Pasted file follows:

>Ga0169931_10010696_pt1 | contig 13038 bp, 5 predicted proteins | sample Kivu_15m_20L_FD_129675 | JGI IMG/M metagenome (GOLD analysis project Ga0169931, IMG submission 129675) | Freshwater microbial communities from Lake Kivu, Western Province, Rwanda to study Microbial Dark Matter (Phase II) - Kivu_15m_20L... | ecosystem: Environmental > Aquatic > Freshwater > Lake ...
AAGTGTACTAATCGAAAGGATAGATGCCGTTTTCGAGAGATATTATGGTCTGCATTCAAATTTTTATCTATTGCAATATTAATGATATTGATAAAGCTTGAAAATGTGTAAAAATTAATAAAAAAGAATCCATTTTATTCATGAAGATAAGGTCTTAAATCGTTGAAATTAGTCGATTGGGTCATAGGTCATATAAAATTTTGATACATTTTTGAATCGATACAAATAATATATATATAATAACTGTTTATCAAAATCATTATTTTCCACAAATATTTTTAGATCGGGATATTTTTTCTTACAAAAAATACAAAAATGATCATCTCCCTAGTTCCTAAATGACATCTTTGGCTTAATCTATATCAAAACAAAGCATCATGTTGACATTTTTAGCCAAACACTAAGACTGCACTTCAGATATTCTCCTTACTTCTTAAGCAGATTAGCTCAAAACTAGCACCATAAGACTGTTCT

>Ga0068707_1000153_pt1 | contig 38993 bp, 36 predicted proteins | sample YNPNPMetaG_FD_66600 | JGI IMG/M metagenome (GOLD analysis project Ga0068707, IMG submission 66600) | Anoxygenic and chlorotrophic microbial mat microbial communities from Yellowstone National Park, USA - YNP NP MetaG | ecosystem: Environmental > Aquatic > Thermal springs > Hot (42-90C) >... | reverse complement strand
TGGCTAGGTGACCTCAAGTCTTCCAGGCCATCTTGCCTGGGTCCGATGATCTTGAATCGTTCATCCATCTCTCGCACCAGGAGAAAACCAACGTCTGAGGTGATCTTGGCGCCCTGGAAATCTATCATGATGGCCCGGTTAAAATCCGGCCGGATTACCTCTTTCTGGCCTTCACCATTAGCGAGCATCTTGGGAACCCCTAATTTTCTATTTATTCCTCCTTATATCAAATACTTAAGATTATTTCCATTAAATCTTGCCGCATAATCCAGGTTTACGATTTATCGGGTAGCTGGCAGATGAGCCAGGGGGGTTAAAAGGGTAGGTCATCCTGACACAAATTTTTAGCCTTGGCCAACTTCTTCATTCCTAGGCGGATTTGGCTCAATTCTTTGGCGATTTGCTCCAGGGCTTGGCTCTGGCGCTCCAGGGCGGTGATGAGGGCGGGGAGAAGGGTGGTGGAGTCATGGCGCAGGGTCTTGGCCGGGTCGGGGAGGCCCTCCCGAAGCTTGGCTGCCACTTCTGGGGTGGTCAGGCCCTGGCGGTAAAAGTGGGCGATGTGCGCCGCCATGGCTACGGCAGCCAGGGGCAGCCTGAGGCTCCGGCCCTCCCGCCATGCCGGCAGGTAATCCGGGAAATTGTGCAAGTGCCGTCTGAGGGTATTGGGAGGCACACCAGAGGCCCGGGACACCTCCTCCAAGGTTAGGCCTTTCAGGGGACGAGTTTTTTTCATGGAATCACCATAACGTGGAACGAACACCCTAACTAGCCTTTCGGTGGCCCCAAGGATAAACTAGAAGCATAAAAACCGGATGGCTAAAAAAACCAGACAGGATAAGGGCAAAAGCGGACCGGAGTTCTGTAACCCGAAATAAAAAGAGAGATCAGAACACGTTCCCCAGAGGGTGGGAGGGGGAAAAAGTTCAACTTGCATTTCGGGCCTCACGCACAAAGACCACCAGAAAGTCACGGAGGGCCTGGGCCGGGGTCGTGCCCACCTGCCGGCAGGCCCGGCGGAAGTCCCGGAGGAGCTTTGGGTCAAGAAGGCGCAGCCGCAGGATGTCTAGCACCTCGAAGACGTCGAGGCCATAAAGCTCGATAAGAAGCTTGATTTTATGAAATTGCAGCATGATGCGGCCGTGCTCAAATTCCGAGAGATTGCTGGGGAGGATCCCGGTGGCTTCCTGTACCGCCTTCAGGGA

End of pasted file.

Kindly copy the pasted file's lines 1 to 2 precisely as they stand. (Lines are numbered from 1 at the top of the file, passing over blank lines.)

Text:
>Ga0169931_10010696_pt1 | contig 13038 bp, 5 predicted proteins | sample Kivu_15m_20L_FD_129675 | JGI IMG/M metagenome (GOLD analysis project Ga0169931, IMG submission 129675) | Freshwater microbial communities from Lake Kivu, Western Province, Rwanda to study Microbial Dark Matter (Phase II) - Kivu_15m_20L... | ecosystem: Environmental > Aquatic > Freshwater > Lake ...
AAGTGTACTAATCGAAAGGATAGATGCCGTTTTCGAGAGATATTATGGTCTGCATTCAAATTTTTATCTATTGCAATATTAATGATATTGATAAAGCTTGAAAATGTGTAAAAATTAATAAAAAAGAATCCATTTTATTCATGAAGATAAGGTCTTAAATCGTTGAAATTAGTCGATTGGGTCATAGGTCATATAAAATTTTGATACATTTTTGAATCGATACAAATAATATATATATAATAACTGTTTATCAAAATCATTATTTTCCACAAATATTTTTAGATCGGGATATTTTTTCTTACAAAAAATACAAAAATGATCATCTCCCTAGTTCCTAAATGACATCTTTGGCTTAATCTATATCAAAACAAAGCATCATGTTGACATTTTTAGCCAAACACTAAGACTGCACTTCAGATATTCTCCTTACTTCTTAAGCAGATTAGCTCAAAACTAGCACCATAAGACTGTTCT